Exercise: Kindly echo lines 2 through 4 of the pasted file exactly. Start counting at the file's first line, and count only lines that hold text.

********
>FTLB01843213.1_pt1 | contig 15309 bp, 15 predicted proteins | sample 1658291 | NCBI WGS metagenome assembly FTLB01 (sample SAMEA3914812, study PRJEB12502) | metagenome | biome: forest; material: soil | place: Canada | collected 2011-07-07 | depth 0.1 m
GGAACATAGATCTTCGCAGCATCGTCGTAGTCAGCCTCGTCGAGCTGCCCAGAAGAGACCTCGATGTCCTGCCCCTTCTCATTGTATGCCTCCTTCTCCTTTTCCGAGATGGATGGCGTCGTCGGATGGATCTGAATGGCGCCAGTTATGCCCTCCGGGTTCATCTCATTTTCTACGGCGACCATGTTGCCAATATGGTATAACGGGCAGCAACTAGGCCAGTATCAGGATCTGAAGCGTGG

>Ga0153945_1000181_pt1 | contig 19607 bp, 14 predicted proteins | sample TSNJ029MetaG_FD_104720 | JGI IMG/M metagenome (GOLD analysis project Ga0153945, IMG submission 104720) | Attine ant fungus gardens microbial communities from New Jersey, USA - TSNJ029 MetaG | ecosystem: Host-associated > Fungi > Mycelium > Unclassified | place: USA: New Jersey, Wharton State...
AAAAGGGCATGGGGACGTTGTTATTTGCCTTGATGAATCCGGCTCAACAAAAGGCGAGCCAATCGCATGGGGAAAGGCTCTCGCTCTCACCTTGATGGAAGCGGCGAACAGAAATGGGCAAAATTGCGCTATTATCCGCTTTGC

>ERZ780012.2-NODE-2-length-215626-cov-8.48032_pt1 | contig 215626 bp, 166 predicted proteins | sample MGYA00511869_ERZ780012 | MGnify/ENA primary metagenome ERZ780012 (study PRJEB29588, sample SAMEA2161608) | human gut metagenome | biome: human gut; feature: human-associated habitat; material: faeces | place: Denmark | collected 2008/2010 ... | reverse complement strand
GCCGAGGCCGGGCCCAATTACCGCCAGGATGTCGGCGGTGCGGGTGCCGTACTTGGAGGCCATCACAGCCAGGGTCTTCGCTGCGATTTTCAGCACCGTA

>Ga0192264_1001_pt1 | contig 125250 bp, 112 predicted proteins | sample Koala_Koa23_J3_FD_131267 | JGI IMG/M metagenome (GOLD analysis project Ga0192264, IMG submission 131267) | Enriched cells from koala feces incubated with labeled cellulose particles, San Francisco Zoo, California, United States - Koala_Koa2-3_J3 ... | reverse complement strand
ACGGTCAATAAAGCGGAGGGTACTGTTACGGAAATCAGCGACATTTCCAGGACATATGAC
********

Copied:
GGAACATAGATCTTCGCAGCATCGTCGTAGTCAGCCTCGTCGAGCTGCCCAGAAGAGACCTCGATGTCCTGCCCCTTCTCATTGTATGCCTCCTTCTCCTTTTCCGAGATGGATGGCGTCGTCGGATGGATCTGAATGGCGCCAGTTATGCCCTCCGGGTTCATCTCATTTTCTACGGCGACCATGTTGCCAATATGGTATAACGGGCAGCAACTAGGCCAGTATCAGGATCTGAAGCGTGG

>Ga0153945_1000181_pt1 | contig 19607 bp, 14 predicted proteins | sample TSNJ029MetaG_FD_104720 | JGI IMG/M metagenome (GOLD analysis project Ga0153945, IMG submission 104720) | Attine ant fungus gardens microbial communities from New Jersey, USA - TSNJ029 MetaG | ecosystem: Host-associated > Fungi > Mycelium > Unclassified | place: USA: New Jersey, Wharton State...
AAAAGGGCATGGGGACGTTGTTATTTGCCTTGATGAATCCGGCTCAACAAAAGGCGAGCCAATCGCATGGGGAAAGGCTCTCGCTCTCACCTTGATGGAAGCGGCGAACAGAAATGGGCAAAATTGCGCTATTATCCGCTTTGC